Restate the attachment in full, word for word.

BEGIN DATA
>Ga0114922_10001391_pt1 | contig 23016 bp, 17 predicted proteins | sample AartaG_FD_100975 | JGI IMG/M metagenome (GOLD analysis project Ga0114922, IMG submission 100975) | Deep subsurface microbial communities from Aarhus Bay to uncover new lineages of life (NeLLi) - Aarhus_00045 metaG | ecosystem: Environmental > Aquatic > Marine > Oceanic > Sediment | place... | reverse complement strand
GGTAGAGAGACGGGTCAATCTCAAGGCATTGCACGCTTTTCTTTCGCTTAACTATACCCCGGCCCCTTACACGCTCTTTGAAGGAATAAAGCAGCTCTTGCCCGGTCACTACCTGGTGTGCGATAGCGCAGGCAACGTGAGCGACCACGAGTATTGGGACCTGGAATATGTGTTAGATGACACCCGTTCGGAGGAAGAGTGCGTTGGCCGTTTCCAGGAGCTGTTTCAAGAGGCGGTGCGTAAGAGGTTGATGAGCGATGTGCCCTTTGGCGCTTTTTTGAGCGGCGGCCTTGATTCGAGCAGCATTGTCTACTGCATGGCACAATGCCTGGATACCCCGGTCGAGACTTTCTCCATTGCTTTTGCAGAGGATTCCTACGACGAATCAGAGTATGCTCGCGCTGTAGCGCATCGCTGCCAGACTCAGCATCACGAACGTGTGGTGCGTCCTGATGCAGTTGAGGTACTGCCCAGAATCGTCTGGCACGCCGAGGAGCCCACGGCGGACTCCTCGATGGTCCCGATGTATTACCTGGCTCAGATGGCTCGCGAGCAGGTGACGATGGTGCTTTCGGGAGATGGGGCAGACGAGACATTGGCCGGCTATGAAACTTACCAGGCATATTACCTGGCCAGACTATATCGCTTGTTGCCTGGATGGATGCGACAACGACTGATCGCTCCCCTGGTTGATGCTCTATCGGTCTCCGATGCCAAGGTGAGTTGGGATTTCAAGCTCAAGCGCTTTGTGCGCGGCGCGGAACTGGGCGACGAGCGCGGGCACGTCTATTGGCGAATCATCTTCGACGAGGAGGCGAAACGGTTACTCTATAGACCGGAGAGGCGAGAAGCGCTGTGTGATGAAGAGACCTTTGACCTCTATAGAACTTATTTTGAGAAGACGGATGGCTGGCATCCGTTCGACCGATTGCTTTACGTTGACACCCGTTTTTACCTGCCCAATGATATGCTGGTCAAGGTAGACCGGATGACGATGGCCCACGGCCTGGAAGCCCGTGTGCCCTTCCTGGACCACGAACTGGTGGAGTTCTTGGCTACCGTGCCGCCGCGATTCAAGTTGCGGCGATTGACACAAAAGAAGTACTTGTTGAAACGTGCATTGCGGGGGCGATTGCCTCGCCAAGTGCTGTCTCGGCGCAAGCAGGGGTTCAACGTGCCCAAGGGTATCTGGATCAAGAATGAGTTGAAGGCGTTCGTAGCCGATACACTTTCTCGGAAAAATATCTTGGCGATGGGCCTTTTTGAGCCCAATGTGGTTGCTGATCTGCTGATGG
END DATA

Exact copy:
>Ga0114922_10001391_pt1 | contig 23016 bp, 17 predicted proteins | sample AartaG_FD_100975 | JGI IMG/M metagenome (GOLD analysis project Ga0114922, IMG submission 100975) | Deep subsurface microbial communities from Aarhus Bay to uncover new lineages of life (NeLLi) - Aarhus_00045 metaG | ecosystem: Environmental > Aquatic > Marine > Oceanic > Sediment | place... | reverse complement strand
GGTAGAGAGACGGGTCAATCTCAAGGCATTGCACGCTTTTCTTTCGCTTAACTATACCCCGGCCCCTTACACGCTCTTTGAAGGAATAAAGCAGCTCTTGCCCGGTCACTACCTGGTGTGCGATAGCGCAGGCAACGTGAGCGACCACGAGTATTGGGACCTGGAATATGTGTTAGATGACACCCGTTCGGAGGAAGAGTGCGTTGGCCGTTTCCAGGAGCTGTTTCAAGAGGCGGTGCGTAAGAGGTTGATGAGCGATGTGCCCTTTGGCGCTTTTTTGAGCGGCGGCCTTGATTCGAGCAGCATTGTCTACTGCATGGCACAATGCCTGGATACCCCGGTCGAGACTTTCTCCATTGCTTTTGCAGAGGATTCCTACGACGAATCAGAGTATGCTCGCGCTGTAGCGCATCGCTGCCAGACTCAGCATCACGAACGTGTGGTGCGTCCTGATGCAGTTGAGGTACTGCCCAGAATCGTCTGGCACGCCGAGGAGCCCACGGCGGACTCCTCGATGGTCCCGATGTATTACCTGGCTCAGATGGCTCGCGAGCAGGTGACGATGGTGCTTTCGGGAGATGGGGCAGACGAGACATTGGCCGGCTATGAAACTTACCAGGCATATTACCTGGCCAGACTATATCGCTTGTTGCCTGGATGGATGCGACAACGACTGATCGCTCCCCTGGTTGATGCTCTATCGGTCTCCGATGCCAAGGTGAGTTGGGATTTCAAGCTCAAGCGCTTTGTGCGCGGCGCGGAACTGGGCGACGAGCGCGGGCACGTCTATTGGCGAATCATCTTCGACGAGGAGGCGAAACGGTTACTCTATAGACCGGAGAGGCGAGAAGCGCTGTGTGATGAAGAGACCTTTGACCTCTATAGAACTTATTTTGAGAAGACGGATGGCTGGCATCCGTTCGACCGATTGCTTTACGTTGACACCCGTTTTTACCTGCCCAATGATATGCTGGTCAAGGTAGACCGGATGACGATGGCCCACGGCCTGGAAGCCCGTGTGCCCTTCCTGGACCACGAACTGGTGGAGTTCTTGGCTACCGTGCCGCCGCGATTCAAGTTGCGGCGATTGACACAAAAGAAGTACTTGTTGAAACGTGCATTGCGGGGGCGATTGCCTCGCCAAGTGCTGTCTCGGCGCAAGCAGGGGTTCAACGTGCCCAAGGGTATCTGGATCAAGAATGAGTTGAAGGCGTTCGTAGCCGATACACTTTCTCGGAAAAATATCTTGGCGATGGGCCTTTTTGAGCCCAATGTGGTTGCTGATCTGCTGATGG